Few plants have a greater claim on the American plant growerthan the Begonia. It has been too much the habit to sigh after,and bewail the want of “Chiswick Heaths,” and other things whichdo not do well in America, to the manifest neglect of many beautifulthings which do. It is time we had ceased to be the mere copyistsof English horticulture. We have so rapidly advanced, thatwe should aim at an independence that can be achieved; and, as ingovernment so in gardening, take our place as one of the horticultural“nations of the earth.” We have been a “colony of Chiswickand Edinboro,” “Paris and Ghent” hitherto; we have experiencedon every occasion slights and neglects; whatever we do ispassed over in silence, and whatever we discover remains unnoticedor is scorned. These are some of our grievances. All ourhorticultural papers have taken up the subject in turn, and pressedour claims on English journalists; but how have they been met?A private letter on the success of one individual plant has been publishedin one magazine; and two hybrid Peonys have been namedin Belgium in honor of Americans. Perhaps once a year a shortextract in the Revue horticole on Forsythia viridissima from the Horticulturist;or, a notice in the Gardener’s Chronicle of how to preserveTomatoes from Hovey’s Magazine. We must have done with whiningand complaining about these things. Let us strike out new coursesfor ourselves. We may never hope to excel them in Heaths, Pansies,Calceolarias, or many other things, as a general rule, nor is itdesirable we should. Let them boast of their excellence; we willraise another standard.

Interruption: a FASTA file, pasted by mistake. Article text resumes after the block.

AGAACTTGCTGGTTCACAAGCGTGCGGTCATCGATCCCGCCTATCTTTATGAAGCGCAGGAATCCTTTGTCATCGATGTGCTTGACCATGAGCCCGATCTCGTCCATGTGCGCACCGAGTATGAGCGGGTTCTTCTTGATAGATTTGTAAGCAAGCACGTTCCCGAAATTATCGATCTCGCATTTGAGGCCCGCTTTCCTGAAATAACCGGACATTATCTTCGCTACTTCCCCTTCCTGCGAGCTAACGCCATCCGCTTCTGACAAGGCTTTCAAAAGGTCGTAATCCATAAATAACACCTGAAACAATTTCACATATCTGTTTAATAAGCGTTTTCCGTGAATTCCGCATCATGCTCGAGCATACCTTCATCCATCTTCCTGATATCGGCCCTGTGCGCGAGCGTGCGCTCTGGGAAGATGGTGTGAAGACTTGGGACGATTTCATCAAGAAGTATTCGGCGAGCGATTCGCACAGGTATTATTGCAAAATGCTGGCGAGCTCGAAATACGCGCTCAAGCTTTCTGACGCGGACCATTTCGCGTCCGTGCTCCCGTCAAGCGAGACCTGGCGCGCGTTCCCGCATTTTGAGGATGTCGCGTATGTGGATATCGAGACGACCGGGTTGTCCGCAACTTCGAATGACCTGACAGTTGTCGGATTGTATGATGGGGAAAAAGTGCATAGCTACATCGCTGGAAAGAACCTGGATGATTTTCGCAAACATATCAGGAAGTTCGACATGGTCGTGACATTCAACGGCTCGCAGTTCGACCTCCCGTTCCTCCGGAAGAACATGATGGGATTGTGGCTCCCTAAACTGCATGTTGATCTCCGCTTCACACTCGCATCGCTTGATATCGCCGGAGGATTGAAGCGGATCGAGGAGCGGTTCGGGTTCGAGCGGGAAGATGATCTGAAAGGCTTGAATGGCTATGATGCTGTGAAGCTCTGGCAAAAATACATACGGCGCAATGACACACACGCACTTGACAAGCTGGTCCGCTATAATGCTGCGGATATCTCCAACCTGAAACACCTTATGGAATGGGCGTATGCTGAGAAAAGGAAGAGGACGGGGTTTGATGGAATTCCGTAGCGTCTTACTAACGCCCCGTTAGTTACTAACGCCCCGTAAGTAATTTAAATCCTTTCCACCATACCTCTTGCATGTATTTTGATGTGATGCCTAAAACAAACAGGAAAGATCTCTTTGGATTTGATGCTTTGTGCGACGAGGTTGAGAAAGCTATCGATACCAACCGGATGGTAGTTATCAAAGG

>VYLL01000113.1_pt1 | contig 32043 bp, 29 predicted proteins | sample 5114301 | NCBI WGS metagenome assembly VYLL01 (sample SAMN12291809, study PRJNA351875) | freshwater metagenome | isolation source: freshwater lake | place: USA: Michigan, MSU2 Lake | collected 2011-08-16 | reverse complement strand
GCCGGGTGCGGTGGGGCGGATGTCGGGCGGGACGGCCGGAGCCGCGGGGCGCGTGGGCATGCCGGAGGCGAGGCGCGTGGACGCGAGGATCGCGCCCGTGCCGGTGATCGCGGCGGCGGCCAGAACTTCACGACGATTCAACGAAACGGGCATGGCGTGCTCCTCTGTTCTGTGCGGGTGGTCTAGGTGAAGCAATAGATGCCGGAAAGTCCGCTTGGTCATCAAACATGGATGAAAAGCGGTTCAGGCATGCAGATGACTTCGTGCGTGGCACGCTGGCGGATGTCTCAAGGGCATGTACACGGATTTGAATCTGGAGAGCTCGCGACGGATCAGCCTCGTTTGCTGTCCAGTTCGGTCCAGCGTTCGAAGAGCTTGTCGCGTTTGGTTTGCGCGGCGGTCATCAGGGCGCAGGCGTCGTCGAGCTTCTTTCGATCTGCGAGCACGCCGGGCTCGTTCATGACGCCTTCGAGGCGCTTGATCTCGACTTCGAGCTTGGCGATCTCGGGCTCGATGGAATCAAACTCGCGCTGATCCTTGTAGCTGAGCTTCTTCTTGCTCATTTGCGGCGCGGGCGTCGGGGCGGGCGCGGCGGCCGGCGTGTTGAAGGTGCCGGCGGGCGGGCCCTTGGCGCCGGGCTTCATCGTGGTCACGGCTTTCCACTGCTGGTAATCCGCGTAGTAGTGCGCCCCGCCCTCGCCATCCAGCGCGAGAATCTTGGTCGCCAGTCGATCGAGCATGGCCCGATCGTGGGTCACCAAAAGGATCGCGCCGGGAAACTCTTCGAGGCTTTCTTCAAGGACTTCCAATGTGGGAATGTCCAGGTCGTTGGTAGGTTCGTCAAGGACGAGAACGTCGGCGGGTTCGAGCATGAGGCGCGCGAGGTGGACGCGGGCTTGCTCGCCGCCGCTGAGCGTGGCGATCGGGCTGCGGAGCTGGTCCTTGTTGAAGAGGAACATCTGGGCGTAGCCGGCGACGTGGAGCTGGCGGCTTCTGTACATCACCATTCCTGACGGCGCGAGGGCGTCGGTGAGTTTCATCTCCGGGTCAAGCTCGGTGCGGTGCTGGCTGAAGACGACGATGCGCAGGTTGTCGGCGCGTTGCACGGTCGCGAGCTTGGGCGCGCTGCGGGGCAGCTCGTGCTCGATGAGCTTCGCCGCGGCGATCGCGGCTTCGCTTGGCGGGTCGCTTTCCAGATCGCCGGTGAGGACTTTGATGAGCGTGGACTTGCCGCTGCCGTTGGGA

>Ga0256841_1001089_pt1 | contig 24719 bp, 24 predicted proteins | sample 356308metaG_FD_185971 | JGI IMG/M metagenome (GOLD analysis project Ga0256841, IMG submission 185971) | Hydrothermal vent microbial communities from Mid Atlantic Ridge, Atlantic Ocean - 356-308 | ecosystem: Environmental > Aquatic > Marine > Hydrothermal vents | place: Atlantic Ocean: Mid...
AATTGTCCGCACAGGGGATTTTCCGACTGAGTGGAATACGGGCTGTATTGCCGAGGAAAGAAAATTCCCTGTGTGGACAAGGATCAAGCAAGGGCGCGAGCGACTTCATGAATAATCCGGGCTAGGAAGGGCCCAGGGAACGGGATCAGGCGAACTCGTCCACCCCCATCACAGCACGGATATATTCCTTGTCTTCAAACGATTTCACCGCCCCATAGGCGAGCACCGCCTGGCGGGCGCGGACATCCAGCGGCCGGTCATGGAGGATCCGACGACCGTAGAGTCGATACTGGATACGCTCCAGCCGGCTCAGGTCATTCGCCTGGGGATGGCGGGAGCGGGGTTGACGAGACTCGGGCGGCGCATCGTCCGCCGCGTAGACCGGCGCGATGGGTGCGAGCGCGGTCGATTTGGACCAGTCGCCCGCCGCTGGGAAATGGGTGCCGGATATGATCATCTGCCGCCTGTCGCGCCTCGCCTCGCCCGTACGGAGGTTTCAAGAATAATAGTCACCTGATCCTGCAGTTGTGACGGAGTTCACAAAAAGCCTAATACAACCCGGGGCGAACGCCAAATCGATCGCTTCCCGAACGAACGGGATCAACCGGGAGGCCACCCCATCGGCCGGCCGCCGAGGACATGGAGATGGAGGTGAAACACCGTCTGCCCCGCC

The Begonia is peculiarly adapted to become such a plant as Ihave described. Requiring in England a moist and very artificialatmosphere, it does not make any very great progress in popular estimation.Here it thrives with very common care; all doing in agreenhouse 9 months in the year; and many doing well in the openair, if in a somewhat shaded situation. They are for the most partnatives of Brazil or Mexico.